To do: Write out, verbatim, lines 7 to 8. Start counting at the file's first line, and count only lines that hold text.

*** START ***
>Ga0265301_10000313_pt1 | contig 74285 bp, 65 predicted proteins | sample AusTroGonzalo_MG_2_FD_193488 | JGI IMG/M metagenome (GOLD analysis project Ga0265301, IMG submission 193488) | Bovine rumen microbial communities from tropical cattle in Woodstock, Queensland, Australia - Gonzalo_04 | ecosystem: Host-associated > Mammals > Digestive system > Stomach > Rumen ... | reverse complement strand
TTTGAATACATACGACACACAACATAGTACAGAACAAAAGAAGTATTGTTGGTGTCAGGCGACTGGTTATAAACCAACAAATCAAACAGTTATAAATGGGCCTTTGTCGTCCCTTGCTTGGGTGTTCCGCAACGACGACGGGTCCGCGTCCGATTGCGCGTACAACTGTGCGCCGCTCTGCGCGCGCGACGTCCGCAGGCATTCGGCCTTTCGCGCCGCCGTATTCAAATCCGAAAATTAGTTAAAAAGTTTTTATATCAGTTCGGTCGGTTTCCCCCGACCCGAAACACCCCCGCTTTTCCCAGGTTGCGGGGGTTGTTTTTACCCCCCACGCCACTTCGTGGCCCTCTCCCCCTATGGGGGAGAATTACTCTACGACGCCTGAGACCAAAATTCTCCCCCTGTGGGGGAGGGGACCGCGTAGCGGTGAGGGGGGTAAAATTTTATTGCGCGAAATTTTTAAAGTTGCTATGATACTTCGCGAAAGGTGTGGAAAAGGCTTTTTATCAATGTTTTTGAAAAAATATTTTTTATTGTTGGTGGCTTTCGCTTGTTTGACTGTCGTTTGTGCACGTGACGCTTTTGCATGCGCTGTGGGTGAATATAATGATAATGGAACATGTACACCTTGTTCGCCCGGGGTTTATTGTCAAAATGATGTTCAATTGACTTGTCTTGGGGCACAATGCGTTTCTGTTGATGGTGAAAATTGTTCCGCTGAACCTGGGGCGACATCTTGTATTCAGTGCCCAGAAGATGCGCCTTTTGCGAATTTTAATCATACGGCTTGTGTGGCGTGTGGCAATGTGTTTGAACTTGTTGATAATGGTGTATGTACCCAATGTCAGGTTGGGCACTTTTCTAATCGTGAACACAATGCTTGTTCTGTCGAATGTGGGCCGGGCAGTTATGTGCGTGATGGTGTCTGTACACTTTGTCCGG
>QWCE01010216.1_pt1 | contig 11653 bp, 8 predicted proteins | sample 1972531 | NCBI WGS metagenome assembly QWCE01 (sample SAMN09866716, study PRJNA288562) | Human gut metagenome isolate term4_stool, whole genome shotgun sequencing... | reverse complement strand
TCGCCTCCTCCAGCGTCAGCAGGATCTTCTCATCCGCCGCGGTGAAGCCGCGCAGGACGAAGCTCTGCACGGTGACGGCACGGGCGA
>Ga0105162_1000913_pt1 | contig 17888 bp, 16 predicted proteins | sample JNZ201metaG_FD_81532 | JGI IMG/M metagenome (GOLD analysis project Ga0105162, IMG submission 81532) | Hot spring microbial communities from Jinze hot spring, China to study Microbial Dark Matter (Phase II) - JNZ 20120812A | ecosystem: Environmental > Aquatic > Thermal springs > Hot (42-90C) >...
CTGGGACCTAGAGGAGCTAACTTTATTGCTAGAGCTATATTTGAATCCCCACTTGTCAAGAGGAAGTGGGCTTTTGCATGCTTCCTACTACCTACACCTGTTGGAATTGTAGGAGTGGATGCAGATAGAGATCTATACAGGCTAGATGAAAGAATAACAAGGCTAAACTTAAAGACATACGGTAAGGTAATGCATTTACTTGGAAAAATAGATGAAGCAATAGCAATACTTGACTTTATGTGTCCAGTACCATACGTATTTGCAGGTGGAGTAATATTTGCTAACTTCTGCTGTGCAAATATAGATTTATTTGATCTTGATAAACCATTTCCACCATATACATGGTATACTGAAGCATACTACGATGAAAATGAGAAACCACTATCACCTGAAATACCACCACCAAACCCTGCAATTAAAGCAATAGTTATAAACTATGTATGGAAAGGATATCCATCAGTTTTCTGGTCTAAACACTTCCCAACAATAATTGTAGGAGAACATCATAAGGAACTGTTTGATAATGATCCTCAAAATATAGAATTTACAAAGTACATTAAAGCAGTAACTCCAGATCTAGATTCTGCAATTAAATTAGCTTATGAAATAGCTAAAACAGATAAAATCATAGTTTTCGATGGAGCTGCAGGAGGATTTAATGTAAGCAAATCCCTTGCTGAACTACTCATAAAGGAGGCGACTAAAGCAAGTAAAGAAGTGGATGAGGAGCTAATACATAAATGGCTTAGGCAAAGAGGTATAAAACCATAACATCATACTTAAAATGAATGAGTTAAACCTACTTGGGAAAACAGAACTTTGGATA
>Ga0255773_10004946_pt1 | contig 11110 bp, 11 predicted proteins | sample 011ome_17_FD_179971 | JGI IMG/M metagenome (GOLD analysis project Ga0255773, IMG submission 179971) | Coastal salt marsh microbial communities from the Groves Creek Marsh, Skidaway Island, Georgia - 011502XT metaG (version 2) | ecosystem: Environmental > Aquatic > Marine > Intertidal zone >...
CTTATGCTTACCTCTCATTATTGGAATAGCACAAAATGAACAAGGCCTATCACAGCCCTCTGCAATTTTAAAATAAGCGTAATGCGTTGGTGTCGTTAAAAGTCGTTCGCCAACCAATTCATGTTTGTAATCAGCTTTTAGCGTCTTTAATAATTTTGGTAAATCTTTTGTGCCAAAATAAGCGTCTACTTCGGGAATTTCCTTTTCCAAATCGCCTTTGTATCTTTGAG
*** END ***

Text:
>Ga0255773_10004946_pt1 | contig 11110 bp, 11 predicted proteins | sample 011ome_17_FD_179971 | JGI IMG/M metagenome (GOLD analysis project Ga0255773, IMG submission 179971) | Coastal salt marsh microbial communities from the Groves Creek Marsh, Skidaway Island, Georgia - 011502XT metaG (version 2) | ecosystem: Environmental > Aquatic > Marine > Intertidal zone >...
CTTATGCTTACCTCTCATTATTGGAATAGCACAAAATGAACAAGGCCTATCACAGCCCTCTGCAATTTTAAAATAAGCGTAATGCGTTGGTGTCGTTAAAAGTCGTTCGCCAACCAATTCATGTTTGTAATCAGCTTTTAGCGTCTTTAATAATTTTGGTAAATCTTTTGTGCCAAAATAAGCGTCTACTTCGGGAATTTCCTTTTCCAAATCGCCTTTGTATCTTTGAG